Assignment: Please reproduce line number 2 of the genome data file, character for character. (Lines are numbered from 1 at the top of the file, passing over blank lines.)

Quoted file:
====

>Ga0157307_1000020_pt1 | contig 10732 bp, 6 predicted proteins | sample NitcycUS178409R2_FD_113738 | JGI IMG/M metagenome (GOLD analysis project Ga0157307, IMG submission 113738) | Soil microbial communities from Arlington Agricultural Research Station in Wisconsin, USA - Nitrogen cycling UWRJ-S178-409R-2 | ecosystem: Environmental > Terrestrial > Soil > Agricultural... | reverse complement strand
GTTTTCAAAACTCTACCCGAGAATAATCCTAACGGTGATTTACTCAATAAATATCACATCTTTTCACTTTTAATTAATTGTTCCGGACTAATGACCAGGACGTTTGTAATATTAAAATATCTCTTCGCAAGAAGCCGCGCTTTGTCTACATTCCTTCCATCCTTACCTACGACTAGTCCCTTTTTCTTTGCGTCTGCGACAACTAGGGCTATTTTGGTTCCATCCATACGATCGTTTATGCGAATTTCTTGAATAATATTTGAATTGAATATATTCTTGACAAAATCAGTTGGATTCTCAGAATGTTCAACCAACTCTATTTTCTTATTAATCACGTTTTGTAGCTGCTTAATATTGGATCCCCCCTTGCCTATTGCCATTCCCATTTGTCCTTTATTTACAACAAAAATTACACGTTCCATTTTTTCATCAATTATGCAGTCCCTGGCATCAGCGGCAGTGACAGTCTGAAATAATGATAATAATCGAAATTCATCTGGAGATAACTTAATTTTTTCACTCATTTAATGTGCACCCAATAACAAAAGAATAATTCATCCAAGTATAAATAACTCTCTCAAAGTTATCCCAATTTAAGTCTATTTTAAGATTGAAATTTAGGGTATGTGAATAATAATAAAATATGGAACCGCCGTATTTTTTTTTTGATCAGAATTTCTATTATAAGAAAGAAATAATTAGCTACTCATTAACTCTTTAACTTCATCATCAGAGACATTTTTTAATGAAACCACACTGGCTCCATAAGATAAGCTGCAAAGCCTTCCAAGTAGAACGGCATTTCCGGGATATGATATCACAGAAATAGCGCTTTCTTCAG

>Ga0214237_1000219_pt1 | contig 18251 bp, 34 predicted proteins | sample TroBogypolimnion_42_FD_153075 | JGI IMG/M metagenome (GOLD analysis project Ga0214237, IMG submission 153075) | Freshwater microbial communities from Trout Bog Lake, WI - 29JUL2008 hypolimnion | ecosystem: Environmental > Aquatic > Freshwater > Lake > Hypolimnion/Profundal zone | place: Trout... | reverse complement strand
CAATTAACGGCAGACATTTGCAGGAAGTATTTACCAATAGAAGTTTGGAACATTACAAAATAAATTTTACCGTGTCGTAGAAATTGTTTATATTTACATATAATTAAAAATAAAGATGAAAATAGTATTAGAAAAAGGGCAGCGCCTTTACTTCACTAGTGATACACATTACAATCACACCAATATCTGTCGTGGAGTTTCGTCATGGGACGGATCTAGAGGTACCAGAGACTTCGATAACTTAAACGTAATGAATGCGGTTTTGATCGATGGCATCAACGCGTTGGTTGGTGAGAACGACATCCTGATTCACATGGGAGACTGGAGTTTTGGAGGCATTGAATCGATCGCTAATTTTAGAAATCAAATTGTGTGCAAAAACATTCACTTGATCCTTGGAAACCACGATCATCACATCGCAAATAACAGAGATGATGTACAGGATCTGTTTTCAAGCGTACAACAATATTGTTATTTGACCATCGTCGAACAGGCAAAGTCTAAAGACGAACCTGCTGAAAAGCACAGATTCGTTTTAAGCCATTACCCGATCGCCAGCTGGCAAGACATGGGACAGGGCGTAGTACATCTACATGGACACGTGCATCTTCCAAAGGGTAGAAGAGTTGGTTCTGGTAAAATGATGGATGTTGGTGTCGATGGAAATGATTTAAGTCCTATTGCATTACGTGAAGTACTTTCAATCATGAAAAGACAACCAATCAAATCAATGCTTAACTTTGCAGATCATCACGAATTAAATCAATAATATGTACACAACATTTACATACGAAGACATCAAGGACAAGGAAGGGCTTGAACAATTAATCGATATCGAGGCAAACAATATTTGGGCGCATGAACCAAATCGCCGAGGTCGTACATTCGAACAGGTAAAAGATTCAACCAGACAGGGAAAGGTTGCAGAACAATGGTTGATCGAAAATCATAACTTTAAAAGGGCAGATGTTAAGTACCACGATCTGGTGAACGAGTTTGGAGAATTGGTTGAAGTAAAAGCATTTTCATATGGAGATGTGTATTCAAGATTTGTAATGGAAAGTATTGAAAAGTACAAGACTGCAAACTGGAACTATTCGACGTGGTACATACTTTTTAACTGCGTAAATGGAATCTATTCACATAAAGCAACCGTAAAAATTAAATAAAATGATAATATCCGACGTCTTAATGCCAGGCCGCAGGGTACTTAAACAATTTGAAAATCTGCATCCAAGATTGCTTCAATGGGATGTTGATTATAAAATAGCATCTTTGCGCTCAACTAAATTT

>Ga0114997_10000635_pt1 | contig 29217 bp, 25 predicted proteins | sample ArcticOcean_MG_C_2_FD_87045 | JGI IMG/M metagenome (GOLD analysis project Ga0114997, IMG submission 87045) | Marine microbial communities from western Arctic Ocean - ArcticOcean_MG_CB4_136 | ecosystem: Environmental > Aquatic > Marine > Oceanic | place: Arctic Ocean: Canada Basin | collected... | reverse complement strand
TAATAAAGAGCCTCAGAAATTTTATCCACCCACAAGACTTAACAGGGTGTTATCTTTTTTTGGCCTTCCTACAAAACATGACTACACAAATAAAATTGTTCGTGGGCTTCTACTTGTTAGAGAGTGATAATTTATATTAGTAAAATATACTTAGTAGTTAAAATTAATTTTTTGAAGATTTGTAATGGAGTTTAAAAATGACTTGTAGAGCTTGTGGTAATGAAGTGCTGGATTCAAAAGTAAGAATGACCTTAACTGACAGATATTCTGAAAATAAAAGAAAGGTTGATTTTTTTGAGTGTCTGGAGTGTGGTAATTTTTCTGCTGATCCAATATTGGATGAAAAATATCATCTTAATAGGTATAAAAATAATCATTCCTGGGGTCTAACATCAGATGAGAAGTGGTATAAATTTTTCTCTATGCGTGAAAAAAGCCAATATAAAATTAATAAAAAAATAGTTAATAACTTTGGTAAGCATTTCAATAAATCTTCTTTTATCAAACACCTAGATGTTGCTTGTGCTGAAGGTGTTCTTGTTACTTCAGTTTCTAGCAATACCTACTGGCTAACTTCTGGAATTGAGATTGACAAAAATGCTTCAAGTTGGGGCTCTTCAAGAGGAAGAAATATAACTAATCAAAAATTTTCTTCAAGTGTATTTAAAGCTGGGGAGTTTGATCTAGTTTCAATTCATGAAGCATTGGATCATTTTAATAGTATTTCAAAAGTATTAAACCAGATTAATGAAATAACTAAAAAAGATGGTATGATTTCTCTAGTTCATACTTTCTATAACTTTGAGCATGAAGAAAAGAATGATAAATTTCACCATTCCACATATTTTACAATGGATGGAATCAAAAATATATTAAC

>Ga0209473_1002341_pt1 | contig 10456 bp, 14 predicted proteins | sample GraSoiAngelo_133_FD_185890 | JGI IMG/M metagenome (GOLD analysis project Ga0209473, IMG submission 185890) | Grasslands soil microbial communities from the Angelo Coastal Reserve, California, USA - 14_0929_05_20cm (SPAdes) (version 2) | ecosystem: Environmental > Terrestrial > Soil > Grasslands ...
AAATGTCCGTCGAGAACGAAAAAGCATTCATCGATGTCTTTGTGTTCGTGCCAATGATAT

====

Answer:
GTTTTCAAAACTCTACCCGAGAATAATCCTAACGGTGATTTACTCAATAAATATCACATCTTTTCACTTTTAATTAATTGTTCCGGACTAATGACCAGGACGTTTGTAATATTAAAATATCTCTTCGCAAGAAGCCGCGCTTTGTCTACATTCCTTCCATCCTTACCTACGACTAGTCCCTTTTTCTTTGCGTCTGCGACAACTAGGGCTATTTTGGTTCCATCCATACGATCGTTTATGCGAATTTCTTGAATAATATTTGAATTGAATATATTCTTGACAAAATCAGTTGGATTCTCAGAATGTTCAACCAACTCTATTTTCTTATTAATCACGTTTTGTAGCTGCTTAATATTGGATCCCCCCTTGCCTATTGCCATTCCCATTTGTCCTTTATTTACAACAAAAATTACACGTTCCATTTTTTCATCAATTATGCAGTCCCTGGCATCAGCGGCAGTGACAGTCTGAAATAATGATAATAATCGAAATTCATCTGGAGATAACTTAATTTTTTCACTCATTTAATGTGCACCCAATAACAAAAGAATAATTCATCCAAGTATAAATAACTCTCTCAAAGTTATCCCAATTTAAGTCTATTTTAAGATTGAAATTTAGGGTATGTGAATAATAATAAAATATGGAACCGCCGTATTTTTTTTTTGATCAGAATTTCTATTATAAGAAAGAAATAATTAGCTACTCATTAACTCTTTAACTTCATCATCAGAGACATTTTTTAATGAAACCACACTGGCTCCATAAGATAAGCTGCAAAGCCTTCCAAGTAGAACGGCATTTCCGGGATATGATATCACAGAAATAGCGCTTTCTTCAG